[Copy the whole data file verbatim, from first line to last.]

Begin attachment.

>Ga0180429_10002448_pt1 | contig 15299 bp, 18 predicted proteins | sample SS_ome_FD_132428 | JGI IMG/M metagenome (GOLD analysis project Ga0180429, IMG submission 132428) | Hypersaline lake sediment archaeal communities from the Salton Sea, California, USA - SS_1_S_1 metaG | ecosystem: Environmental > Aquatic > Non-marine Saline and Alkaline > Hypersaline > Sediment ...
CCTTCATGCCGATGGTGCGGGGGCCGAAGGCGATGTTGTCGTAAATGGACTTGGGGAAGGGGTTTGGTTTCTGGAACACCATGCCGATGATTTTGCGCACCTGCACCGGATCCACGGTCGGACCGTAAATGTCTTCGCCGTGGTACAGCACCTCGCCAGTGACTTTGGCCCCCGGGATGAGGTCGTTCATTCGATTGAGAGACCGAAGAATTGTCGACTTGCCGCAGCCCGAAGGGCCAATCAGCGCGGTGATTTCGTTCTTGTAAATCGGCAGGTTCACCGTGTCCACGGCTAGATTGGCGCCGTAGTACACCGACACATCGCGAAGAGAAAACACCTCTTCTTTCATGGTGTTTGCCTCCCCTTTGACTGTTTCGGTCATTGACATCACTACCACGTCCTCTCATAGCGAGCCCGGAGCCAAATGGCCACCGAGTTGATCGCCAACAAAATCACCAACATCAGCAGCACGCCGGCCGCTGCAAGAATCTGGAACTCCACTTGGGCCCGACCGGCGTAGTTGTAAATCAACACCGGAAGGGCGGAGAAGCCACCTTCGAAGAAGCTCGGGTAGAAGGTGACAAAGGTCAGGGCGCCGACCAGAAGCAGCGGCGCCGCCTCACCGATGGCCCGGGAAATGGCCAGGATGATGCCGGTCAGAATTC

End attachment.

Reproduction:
>Ga0180429_10002448_pt1 | contig 15299 bp, 18 predicted proteins | sample SS_ome_FD_132428 | JGI IMG/M metagenome (GOLD analysis project Ga0180429, IMG submission 132428) | Hypersaline lake sediment archaeal communities from the Salton Sea, California, USA - SS_1_S_1 metaG | ecosystem: Environmental > Aquatic > Non-marine Saline and Alkaline > Hypersaline > Sediment ...
CCTTCATGCCGATGGTGCGGGGGCCGAAGGCGATGTTGTCGTAAATGGACTTGGGGAAGGGGTTTGGTTTCTGGAACACCATGCCGATGATTTTGCGCACCTGCACCGGATCCACGGTCGGACCGTAAATGTCTTCGCCGTGGTACAGCACCTCGCCAGTGACTTTGGCCCCCGGGATGAGGTCGTTCATTCGATTGAGAGACCGAAGAATTGTCGACTTGCCGCAGCCCGAAGGGCCAATCAGCGCGGTGATTTCGTTCTTGTAAATCGGCAGGTTCACCGTGTCCACGGCTAGATTGGCGCCGTAGTACACCGACACATCGCGAAGAGAAAACACCTCTTCTTTCATGGTGTTTGCCTCCCCTTTGACTGTTTCGGTCATTGACATCACTACCACGTCCTCTCATAGCGAGCCCGGAGCCAAATGGCCACCGAGTTGATCGCCAACAAAATCACCAACATCAGCAGCACGCCGGCCGCTGCAAGAATCTGGAACTCCACTTGGGCCCGACCGGCGTAGTTGTAAATCAACACCGGAAGGGCGGAGAAGCCACCTTCGAAGAAGCTCGGGTAGAAGGTGACAAAGGTCAGGGCGCCGACCAGAAGCAGCGGCGCCGCCTCACCGATGGCCCGGGAAATGGCCAGGATGATGCCGGTCAGAATTC